Microsoft’s 4th quarter earnings came out yesterday, and while the news was mixed, the big bombshell was news that Microsoft wrote down $900 million on poor sales of the Surface RT, and its subsequent price slashing. Chief Financial Officer Amy Hood explained in the Analysts call shortly after the news was released:
We reduced the price of Surface RT by $150 to $349 per device. As a result of this price change, as well as inventory adjustments for related parts and accessories, we recorded a $900 million charge to our income statement. While this resulted in a -$0.07 impact on earnings, we believe this pricing adjustment will accelerate Surface RT adoption and position us better for long-term success.
So it’s pretty easy to read at least a couple of insights into those two sentences. First, Microsoft made WAYYY too many Surface RTs. Second, they seriously thought they were going to sell a significant number at the original target price of $499 (plus another hundred bucks for a keyboard). Third, nobody believes that Microsoft is serious about RT, and fourth, and by far the most disconcerting, is that Microsoft is somehow oblivious to our observation #3, and appears to believe that dropping the price is going to save Surface RT.
Of course it isn’t. For whatever number of reasons consumers didn’t buy the Surface RT, price was only one of them. Microsoft confused the message by not explaining (or knowing itself) what RT was supposed to be or do, nickel and dimed the pricing by not bundling a keyboard with the Surface, and left the RT out in the cold with a lackluster assortment of apps for the new device. That included an appalling set of Microsoft written core apps that weren’t ready to ship as student projects, let alone as banner apps showing off the power of Windows 8 running on ARM. Oh, and throw in the confusion surrounding the Metro / Modern / what’s it called again? naming debacle, which again confused the message and made Microsoft look like consumer facing fools.
But the mistakes Microsoft made with the Surface RT ran a lot deeper than just marketing mistakes or hastily written apps. First of course, and as usual, Microsoft came late and lame to the game. The Surface might have stood a chance if it came out at the same time or a few months later than the iPad, but 2 ½ years and three generations late and it was game over from the start.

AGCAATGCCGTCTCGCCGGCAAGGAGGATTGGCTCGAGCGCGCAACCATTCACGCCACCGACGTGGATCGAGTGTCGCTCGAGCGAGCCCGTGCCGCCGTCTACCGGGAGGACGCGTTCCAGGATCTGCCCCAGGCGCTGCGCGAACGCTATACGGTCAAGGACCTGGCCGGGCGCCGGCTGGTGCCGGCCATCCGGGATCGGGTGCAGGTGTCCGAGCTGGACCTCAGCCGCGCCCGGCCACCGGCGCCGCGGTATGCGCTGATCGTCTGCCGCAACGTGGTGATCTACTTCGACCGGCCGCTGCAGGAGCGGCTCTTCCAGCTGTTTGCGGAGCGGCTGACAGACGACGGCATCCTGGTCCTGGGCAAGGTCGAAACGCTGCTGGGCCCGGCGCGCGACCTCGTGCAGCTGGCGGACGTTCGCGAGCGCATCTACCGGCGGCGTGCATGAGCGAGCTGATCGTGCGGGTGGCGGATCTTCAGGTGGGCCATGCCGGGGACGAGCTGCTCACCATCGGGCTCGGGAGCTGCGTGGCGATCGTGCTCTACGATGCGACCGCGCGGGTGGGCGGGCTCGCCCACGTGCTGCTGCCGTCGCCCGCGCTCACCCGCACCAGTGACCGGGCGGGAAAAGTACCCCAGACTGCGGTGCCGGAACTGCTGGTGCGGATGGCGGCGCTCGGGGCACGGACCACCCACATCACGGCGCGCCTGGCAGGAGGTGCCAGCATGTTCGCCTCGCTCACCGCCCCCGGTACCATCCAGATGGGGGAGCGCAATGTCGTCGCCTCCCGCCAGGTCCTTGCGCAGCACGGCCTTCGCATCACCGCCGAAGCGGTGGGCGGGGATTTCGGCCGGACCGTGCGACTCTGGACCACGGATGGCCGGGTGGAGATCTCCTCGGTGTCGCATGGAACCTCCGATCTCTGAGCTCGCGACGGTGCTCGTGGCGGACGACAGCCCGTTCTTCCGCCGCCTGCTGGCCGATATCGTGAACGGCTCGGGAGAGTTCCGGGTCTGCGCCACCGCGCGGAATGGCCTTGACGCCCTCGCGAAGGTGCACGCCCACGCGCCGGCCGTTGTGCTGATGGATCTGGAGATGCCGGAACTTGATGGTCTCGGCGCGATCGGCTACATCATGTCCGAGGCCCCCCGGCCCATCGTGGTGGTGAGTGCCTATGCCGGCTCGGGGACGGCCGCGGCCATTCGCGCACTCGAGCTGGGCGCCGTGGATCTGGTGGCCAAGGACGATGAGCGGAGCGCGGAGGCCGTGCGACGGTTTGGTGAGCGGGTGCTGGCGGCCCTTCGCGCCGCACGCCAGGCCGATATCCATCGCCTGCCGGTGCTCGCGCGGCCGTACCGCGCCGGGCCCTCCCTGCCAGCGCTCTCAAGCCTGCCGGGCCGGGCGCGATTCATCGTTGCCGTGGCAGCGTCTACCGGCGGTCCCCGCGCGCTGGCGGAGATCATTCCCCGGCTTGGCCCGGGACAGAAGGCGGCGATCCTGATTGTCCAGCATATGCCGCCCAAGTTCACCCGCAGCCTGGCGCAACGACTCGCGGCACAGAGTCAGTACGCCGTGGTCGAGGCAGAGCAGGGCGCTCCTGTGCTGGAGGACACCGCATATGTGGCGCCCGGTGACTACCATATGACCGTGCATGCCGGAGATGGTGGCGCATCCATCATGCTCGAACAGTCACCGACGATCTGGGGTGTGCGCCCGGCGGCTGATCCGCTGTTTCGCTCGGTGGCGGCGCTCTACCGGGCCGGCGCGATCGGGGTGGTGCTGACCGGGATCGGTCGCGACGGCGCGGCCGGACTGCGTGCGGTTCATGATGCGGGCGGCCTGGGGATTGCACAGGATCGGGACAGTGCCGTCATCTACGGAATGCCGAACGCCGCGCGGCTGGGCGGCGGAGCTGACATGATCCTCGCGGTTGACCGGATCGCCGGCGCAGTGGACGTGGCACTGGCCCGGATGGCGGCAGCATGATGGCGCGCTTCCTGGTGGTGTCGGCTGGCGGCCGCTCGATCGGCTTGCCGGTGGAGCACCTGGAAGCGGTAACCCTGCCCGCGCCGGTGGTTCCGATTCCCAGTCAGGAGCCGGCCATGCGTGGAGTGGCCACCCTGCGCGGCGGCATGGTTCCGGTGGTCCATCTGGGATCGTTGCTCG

Microsoft made a bet, inexplicably, on ARM, and more specifically full-blown Windows on ARM, and at some point in the process found out that getting it to run wasn’t going to be so easy after all. What happened next was that the “no compromises” promise of Windows 8 turned out to be, in fact, full of compromises. Windows applications wouldn’t run at all, except that you were constantly and jarringly thrown back into the Windows desktop. Battery life was good, but performance was choppy, at best, another compromise. If Windows on ARM had been like the modified version of XP that ran on netbooks, that is, a simple solution putting Windows on all those cheap Android tablets, maybe it might have made some sense, and maybe that was in the original thinking. Instead, Microsoft wound up with an overpriced, underpowered prototype with an ecosystem that was going nowhere, fast.
It’s an open secret that Microsoft is moving toward having a single app system for both Windows and Windows Phone, but until that happens, counting on popular and interesting apps to show up on “Metro” is a fool’s bet. Microsoft trained their cadre of developers and their fans not to count on any app development platform to stick around for long. .Net?, Silverlight?, XNA?… these technologies suddenly appeared to be shipping with the question marks attached, and we’re supposed to get behind an app system that Microsoft can’t even be bothered to name?
Microsoft’s stock is tanking since the quarterly report was released yesterday, down some 11% in just a few hours. Yet it’s interesting that Microsoft would take such a big hit and blame it so prominently on a single product (Microsoft pointed the finger directly at Surface RT, and not at Surface itself). Any random passerby could have told you the Surface RT wasn’t going to stand a chance in a market already dominated by the iPad. The thought that Microsoft blew through nearly a billion dollars on it in less than a year should be enough to send the stock spiraling downward. Still, it’s interesting that Microsoft was so eager to clear the books so early. While Surface GM Brian Hall says Microsoft remains committed to the RT, taking the hit now means the books are clear for a newly reorganized Microsoft to move forward, without the baggage of a Sinofsky led battle over who controls the operating systems for new devices, and operate as One Microsoft.
A tough day at the office for Microsoft stock watchers who have been quietly giddy as the stock as inched up to over $35 in recent days, and a reality check for anyone who believed Panos Panay’s BS about the magical Surface RT.